Oak Wilt kills all species of our native oak trees: white oak, swamp white oak, northern pin oak, bur oak, northern red oak.
The Township works to control the spread of this epidemic disease through inspection, and education. The Township has two tree inspectors to identify and mark oaks with oak wilt. When an oak with oak wilt is found, the property owner is sent a letter regarding the tree’s condition and what needs to be done. Removal is usually required and other measures may be recommended. The Township tree inspectors work with property owners on how to best manage a stand of oaks that includes an infected oak.
Signs of Oak Wilt
The 1st sign of oak wilt disease is the yellowing of leaves in an isolated branch in the upper canopy. The leaves dry out quickly and turn a dark green or bronze, beginning at the leaf edge and moving toward the midrib and base of the leaf. Leaves may fall or may remain on the dying branch. The branch progressively dies back. Red oaks and pin oaks usually die within a growing season, while bur oaks and white oaks may take several years to die.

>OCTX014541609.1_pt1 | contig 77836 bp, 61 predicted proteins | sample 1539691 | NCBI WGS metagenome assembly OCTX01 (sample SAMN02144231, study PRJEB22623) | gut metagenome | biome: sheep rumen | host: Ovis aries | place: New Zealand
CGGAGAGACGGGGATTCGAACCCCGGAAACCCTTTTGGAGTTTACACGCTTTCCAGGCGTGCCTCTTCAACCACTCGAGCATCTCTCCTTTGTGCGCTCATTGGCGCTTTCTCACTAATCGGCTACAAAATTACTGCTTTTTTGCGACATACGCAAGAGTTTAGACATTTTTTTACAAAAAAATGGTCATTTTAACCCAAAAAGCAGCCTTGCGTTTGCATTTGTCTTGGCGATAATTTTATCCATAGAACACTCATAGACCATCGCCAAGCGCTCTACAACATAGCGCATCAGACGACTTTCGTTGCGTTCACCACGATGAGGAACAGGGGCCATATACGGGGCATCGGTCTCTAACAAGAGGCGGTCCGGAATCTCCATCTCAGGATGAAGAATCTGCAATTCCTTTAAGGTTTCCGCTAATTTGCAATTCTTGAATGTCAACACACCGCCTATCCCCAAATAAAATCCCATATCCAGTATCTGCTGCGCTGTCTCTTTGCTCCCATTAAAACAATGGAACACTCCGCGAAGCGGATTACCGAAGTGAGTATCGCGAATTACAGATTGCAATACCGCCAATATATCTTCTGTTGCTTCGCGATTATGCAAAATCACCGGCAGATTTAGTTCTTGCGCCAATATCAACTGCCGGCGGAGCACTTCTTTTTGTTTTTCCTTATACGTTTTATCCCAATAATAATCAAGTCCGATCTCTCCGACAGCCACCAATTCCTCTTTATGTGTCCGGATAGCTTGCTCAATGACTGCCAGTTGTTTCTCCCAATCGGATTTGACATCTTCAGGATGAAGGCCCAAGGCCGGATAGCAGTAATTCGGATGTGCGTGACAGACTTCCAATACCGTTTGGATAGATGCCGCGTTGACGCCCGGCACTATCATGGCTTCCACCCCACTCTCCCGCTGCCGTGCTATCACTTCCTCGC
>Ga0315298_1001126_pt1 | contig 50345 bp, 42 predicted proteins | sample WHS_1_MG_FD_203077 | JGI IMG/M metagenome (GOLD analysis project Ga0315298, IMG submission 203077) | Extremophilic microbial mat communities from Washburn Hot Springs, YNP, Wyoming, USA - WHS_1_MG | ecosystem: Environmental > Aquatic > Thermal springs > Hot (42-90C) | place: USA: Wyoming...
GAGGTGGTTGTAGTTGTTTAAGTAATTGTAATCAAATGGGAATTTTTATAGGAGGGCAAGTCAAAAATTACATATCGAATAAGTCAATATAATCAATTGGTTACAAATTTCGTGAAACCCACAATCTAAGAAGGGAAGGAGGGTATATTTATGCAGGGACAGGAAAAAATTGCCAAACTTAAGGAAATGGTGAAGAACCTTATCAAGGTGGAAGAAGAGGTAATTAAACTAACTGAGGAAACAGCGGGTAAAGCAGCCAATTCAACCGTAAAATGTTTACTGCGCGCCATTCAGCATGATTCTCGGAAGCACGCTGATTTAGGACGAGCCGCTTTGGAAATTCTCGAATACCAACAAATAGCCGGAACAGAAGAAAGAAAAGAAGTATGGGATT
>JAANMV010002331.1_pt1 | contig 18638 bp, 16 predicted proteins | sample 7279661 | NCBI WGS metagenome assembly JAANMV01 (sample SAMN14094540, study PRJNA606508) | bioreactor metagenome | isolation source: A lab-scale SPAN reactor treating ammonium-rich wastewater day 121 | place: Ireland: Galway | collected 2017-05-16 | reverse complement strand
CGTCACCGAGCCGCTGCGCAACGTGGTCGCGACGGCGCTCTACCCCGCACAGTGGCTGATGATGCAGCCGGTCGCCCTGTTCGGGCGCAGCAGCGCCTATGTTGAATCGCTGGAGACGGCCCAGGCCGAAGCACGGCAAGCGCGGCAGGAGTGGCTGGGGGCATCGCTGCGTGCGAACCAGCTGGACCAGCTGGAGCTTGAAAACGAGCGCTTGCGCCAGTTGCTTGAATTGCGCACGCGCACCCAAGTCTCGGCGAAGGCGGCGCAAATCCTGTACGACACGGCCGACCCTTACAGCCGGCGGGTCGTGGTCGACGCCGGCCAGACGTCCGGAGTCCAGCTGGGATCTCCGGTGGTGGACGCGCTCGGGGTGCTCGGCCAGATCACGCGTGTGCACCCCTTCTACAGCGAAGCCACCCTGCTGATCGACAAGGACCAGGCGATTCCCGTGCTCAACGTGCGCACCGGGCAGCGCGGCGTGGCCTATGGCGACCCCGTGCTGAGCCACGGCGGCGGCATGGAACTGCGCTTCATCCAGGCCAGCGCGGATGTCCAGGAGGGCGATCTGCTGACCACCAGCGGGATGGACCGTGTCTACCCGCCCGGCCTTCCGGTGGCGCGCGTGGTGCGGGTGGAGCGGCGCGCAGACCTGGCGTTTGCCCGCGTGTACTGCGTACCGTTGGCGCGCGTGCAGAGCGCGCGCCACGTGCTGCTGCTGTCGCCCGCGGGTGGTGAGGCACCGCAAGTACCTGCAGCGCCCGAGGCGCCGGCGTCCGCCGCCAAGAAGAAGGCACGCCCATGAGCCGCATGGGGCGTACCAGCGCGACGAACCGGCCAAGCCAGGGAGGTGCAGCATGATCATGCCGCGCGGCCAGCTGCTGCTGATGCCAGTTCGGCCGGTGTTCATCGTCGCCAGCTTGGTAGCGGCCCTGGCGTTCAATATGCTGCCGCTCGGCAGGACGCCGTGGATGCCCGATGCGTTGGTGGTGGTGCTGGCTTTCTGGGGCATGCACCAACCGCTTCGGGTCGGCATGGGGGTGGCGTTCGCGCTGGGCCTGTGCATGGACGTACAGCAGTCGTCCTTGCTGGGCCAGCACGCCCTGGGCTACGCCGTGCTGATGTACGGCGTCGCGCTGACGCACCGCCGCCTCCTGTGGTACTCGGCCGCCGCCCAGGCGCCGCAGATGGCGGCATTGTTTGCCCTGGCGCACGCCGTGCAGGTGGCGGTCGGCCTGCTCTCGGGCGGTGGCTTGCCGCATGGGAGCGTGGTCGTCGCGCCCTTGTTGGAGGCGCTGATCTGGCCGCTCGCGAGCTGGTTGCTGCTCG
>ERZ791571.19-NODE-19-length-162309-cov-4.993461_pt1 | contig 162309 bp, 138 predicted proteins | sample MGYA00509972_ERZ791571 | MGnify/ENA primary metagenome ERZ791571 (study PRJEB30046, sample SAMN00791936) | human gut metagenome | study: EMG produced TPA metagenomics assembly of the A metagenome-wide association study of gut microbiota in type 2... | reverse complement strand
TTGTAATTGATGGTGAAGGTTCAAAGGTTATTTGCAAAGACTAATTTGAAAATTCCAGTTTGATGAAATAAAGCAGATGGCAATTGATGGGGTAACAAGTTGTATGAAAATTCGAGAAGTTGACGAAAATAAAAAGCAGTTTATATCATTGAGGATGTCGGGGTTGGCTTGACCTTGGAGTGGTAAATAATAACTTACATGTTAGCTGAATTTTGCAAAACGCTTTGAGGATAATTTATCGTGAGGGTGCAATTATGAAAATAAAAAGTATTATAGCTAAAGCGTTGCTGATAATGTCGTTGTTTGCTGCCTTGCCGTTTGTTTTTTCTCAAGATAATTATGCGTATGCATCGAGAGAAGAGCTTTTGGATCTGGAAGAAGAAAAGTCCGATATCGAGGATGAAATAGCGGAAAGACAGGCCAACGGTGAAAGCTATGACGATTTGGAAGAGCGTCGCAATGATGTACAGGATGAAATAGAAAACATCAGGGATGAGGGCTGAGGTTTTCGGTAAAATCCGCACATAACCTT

Other diseases, pests, or drought can make an oak tree appear to have oak wilt. If you suspect oak wilt, call the MDA "Arrest the Pest Hotline" at 651-201-6684 Metro Area, or 888-545-6684 Greater Minnesota or Email Arrest the Pest.
How Does Oak Wilt Spread?
There are two ways oaks can get infected with Oak Wilt:
Overland: The fungus is carried by the picnic beetle to a fresh wound on a healthy oak between mid-April and early-July. The tree is now infected.
Underground: After that first oak dies, other oaks of the same group - -connected via root grafts - - will be infected. This is what an "Infection Center" is. Rarely will a red oak join with a white oak and form root grafts. The Infection Center grows outward, compounding oak mortality every year. Unless stopped, the problem gets worse.
Every year, the majority of oaks die from root graft spread, not overland spread, of oakwilt disease.